Bananas Foster Crêpes

Created in 1951 by Paul Blangé at Brennan’s Restaurant in New Orleans Bananas Foster was named for Richard Foster, a friend of Brennan’s. The dessert is made of a divine amalgamation of butter, brown sugar, cinnamon, dark rum, and if you really want to be authentic – banana liqueur. Typically the butter, sugar and bananas are cooked, and then the alcohol is added and ignited in a dramatic flambé fashion – the resulting bananas and sauce are then served over ice cream. In this version the ice cream is swapped for crepes – although there’s no reason you couldn’t do both. There really is no better filling for a warm crepe than bananas sauteed in butter and brown sugar – and yes, you can totally skip the booze. Unless you don’t want to.

To make the bananas, heat butter in a medium skillet and saute the bananas until they start to turn golden. Add brown sugar and maple syrup or honey and stir the sauce until smooth. Quantities are up to you, really – first thing in the morning it’s perfectly acceptable to just wing it.

Finish with rum and/or banana liqueur and dribble over a freshly made crepe. Roll up and eat, with or without whipped cream. (If you like, add a scoop of vanilla ice cream first.) How to win friends and influence people, early in the morning.

Bananas Foster Crêpes

Crêpes:
1 1/4 cups milk
2 eggs
1 Tbsp. butter, melted, or canola oil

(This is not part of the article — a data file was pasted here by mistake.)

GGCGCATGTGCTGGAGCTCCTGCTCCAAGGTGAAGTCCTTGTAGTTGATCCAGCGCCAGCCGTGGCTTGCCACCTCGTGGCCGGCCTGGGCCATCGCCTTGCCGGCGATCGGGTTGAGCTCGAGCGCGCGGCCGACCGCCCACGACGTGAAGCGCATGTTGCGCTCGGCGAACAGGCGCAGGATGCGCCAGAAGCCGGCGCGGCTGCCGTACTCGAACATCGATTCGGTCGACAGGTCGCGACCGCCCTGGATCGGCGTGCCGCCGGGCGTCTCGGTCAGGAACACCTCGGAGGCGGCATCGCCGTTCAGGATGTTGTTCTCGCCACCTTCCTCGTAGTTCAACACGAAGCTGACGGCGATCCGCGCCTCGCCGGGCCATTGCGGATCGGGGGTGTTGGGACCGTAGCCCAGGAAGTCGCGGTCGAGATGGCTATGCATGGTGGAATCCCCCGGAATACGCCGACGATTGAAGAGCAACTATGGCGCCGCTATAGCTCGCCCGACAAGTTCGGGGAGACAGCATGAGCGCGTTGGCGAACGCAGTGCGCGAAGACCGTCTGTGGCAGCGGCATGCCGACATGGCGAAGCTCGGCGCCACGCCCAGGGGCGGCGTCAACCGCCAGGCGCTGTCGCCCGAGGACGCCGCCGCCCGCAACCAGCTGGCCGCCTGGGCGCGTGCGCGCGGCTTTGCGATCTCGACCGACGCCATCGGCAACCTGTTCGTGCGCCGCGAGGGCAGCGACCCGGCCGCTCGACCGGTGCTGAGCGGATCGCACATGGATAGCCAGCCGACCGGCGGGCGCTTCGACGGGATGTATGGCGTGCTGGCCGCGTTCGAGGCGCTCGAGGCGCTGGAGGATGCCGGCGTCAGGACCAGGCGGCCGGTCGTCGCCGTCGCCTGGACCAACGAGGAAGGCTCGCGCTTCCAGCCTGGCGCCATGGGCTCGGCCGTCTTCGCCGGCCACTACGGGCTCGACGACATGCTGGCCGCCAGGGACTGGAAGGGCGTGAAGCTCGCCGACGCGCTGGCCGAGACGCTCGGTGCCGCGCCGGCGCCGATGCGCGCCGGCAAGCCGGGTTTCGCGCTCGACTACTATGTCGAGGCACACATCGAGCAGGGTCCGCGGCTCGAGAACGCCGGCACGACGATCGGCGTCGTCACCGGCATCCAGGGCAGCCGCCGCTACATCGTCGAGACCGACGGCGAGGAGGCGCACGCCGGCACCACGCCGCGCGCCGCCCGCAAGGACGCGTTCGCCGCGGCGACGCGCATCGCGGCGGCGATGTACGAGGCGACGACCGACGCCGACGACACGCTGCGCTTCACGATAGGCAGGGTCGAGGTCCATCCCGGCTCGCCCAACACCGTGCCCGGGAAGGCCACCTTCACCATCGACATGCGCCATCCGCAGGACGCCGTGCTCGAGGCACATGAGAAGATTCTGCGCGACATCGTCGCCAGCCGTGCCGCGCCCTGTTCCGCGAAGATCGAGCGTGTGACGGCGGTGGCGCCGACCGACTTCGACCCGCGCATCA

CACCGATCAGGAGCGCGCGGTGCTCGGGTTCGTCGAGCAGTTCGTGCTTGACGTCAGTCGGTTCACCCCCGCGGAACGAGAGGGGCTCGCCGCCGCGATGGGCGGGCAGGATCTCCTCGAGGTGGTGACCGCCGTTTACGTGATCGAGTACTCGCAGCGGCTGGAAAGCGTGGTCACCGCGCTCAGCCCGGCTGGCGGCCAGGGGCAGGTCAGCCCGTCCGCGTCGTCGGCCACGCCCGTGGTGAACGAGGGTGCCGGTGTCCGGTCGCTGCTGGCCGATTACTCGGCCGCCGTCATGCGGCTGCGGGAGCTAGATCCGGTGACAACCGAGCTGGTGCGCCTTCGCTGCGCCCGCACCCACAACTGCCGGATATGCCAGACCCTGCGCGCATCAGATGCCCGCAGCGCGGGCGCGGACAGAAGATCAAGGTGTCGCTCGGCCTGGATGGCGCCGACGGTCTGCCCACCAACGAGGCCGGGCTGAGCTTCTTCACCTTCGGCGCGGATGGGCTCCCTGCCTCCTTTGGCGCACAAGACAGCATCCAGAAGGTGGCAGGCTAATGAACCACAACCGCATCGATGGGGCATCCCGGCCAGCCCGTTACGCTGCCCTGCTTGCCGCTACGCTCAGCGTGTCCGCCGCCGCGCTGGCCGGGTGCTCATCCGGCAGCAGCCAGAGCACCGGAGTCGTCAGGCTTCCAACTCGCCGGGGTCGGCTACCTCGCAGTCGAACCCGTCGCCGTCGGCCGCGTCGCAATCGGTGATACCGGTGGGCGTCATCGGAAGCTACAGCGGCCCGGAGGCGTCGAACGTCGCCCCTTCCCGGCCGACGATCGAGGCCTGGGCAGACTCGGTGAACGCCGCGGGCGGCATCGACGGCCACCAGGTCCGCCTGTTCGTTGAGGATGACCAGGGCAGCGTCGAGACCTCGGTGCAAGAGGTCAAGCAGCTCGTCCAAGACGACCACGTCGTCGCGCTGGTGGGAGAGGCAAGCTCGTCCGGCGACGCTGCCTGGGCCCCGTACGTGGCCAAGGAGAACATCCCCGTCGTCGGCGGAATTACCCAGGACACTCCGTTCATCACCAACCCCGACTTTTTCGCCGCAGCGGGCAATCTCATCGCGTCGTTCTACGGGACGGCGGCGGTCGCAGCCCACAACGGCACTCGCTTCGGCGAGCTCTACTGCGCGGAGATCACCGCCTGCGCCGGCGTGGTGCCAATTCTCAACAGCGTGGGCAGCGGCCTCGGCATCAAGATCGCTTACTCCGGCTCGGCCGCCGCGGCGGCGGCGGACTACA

3/4 cup all-purpose flour
1 tsp. sugar
pinch salt

extra oil, butter or nonstick spray for cooking with

Bananas:
2 Tbsp. butter
2 bananas, sliced
3 Tbsp. brown sugar
3 Tbsp. maple syrup or honey
2 Tbsp. rum or banana liqueur (optional)

Pulse the milk, eggs and butter in a blender until foamy or whisk until well blended; add the remaining ingredients and pulse or whisk until smooth. Let the batter sit for half an hour.

When ready to cook, preheat a large skillet or griddle and brush it with butter or oil or spray it with nonstick spray. Pour about a quarter cup onto the skillet and tilt it around so that it runs into a circle. Cook until the top loses its gloss, which should only take a minute or two, then flip. The bottom should be golden. Cook the other side for about 30 seconds and then slide out onto a plate.

To make the bananas, heat the butter in a medium skillet set over medium-high heat. When the foam subsides, add the bananas and cook until starting to turn golden. Add the brown sugar and syrup or honey and stir the sauce until smooth. Once it starts bubbling and coating the bananas, add the rum or liqueur, if using. When the fruit is soft and golden and the sauce is bubbly, remove it from the heat. Drizzle some down the middle of each crepe and fold or roll it up to serve.

Makes about 10 crepes.

What do nachos, boysenberries, and graham crackers have in common? They were all named after people!

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